To begin with, policy makers in the United States have had a touching faith in the power of international trade and resulting interdependence in maintaining global stability, and thereby US supremacy.

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American firms went into China believing they would rule the roost. And while they have done well, the host has done considerably better, obtaining technologies and markets that would have been otherwise impossible -- at least in such a short time.

The United States thought that the spread of IT technologies would usher in democracy in China. Instead, American IT firms have by and large conformed to China's censorship and surveillance policies as the price of doing business in a market with nearly half a billion internet users.

Its pressures on Japan and Taiwan to revalue their currencies simply increased incentives for firms in the two countries to migrate to China.

And pressures on Taiwan to tighten up its IPR regime further impelled movement across to China, in the knowledge that authorities there would turn a blind eye.

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Tags: China , Taiwan , FDI , IPR

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And now, of course, the United States is realising that, whether with regard to renminbi appreciation or IPR protection, it has little influence on China. China accounts for about half of the US' huge trade deficit and about 10 per cent of this is accounted for by the one company -- Walmart -- that is much feared in India.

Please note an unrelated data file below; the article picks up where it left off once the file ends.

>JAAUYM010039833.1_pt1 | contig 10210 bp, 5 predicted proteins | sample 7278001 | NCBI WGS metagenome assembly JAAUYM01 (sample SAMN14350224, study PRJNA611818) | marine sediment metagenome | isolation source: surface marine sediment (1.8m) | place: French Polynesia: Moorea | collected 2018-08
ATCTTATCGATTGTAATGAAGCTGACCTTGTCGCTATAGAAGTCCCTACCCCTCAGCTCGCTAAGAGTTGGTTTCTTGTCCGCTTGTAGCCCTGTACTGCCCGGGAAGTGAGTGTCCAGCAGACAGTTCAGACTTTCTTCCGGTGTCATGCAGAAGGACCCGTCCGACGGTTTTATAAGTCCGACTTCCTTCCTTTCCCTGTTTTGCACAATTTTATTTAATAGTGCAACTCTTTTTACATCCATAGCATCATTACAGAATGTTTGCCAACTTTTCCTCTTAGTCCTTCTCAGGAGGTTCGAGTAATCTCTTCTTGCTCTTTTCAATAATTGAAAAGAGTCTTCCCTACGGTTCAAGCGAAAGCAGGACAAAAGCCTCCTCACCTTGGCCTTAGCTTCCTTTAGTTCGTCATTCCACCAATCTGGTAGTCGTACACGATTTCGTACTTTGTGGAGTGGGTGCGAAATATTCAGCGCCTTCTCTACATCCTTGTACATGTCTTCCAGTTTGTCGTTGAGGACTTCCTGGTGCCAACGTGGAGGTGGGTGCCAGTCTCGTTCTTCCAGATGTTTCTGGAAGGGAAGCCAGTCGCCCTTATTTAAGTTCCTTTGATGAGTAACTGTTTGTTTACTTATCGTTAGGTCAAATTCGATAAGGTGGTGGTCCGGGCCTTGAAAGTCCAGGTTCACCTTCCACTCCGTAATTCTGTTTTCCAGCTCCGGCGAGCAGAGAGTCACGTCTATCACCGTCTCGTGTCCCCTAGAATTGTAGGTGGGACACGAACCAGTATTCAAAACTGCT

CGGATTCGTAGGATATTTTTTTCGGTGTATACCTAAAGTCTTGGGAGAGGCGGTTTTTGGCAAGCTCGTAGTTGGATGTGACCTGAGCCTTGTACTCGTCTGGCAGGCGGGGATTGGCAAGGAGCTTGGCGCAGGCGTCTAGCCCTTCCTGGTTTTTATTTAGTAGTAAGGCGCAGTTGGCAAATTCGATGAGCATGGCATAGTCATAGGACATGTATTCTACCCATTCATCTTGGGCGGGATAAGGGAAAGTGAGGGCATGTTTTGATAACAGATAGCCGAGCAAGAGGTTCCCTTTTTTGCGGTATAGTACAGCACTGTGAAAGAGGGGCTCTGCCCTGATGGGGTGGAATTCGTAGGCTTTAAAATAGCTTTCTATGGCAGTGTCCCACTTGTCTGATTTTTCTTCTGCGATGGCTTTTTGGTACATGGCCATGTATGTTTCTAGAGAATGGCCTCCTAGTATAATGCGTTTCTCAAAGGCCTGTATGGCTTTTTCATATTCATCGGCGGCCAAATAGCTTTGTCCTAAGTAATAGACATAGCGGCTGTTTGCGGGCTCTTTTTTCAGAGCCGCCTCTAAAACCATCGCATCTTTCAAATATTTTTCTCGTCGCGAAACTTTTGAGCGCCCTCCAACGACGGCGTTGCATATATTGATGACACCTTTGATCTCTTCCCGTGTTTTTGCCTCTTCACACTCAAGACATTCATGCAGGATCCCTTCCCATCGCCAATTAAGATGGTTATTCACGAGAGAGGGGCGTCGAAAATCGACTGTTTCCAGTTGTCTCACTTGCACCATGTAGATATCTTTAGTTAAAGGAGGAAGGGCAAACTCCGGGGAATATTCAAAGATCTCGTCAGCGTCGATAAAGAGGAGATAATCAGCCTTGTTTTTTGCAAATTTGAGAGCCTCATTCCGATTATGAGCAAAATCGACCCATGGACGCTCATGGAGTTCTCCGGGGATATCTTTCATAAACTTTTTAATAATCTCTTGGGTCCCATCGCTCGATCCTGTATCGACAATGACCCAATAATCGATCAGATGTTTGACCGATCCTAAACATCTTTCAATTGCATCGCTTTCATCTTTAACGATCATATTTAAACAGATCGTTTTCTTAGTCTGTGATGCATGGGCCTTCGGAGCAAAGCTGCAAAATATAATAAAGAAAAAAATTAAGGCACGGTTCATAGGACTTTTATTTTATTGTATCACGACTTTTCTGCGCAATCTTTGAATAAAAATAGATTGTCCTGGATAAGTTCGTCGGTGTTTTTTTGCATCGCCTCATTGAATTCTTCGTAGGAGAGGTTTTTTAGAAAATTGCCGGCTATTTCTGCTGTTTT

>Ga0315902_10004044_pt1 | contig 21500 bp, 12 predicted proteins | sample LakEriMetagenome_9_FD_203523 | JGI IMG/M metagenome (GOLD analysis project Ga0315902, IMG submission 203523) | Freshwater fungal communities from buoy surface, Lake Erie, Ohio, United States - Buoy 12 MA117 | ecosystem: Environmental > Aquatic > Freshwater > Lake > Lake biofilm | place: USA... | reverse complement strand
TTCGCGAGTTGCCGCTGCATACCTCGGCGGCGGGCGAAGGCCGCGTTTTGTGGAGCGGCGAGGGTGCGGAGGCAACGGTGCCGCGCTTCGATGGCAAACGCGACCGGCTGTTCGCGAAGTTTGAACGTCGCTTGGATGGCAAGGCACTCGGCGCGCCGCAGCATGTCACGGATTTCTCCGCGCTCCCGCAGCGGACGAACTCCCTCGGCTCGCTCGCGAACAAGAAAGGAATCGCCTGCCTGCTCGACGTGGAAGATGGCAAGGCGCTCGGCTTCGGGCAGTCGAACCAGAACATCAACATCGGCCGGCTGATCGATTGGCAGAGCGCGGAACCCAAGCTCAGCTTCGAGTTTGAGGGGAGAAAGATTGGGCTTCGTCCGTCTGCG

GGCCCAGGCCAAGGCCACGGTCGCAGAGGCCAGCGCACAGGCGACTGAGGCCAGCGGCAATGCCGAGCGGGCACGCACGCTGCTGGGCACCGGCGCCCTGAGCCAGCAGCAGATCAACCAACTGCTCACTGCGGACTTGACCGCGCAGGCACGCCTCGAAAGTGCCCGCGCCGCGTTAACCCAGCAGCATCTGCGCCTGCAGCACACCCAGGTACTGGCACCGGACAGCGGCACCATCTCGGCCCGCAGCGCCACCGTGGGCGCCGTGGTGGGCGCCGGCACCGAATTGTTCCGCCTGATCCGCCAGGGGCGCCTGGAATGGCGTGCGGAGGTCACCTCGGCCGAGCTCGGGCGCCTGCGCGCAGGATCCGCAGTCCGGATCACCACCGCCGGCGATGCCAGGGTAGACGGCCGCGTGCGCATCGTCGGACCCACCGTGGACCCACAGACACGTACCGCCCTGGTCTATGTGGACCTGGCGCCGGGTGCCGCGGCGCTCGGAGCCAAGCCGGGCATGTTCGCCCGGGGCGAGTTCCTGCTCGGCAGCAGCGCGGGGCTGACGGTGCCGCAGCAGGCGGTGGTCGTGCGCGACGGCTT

It is that ability -- to see the strategic implication of the entry of entities like Walmart (and of FDI, more generally) -- that has been missing in Indian thinking. Since the 1990s, the dragon of the East Indian Company syndrome has been tamed but not slain.

With the trade-to-GDP ratio having more than tripled since the onset of economic liberalisation, there has been a radical shift in India's integration into the global economy. These changes have brought significant benefits to the people, as well as major strategic payoffs in propelling India's emergence as a global power.

However, while international trade obviously increases mutual interdependence, the fact is that in many cases there is a high degree of substitutability of products from suppliers from other countries -- unless it is intra-industry trade.

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Photographs: Shannon Stapleton/Reuters

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A major reason for increased intra-industry trade (which accounts for approximately 35 per cent of world trade in manufactured goods) is the growth of cross-country production-sharing arrangements, often among affiliates of the same firm. And what makes this possible, of course, is FDI.

The role of FDI in facilitating trade and the transfer of capital and technologies is well known. But China's leveraging of FDI demonstrates how the creation of economic linkages, through cross-border production networks and establishing physical "facts on ground", combines co-operation and competition -- while creating capabilities for confrontation.

In contrast, India's trepidation and lack of self-confidence in its ability to manage FDI for its national goals only ensure that it is tying its hands in building its own strategic capabilities.

The fact that China has attracted massive amounts of transformative FDI from Japan and Taiwan, the two countries with which it has had an extremely troubled historical relationship, while India which has no baggage with either of them has attracted so little, speaks volumes of how the two countries have viewed the strategic possibilities of FDI.

The writer is director of the Centre for the Advanced Study of India at the University of Pennsylvania.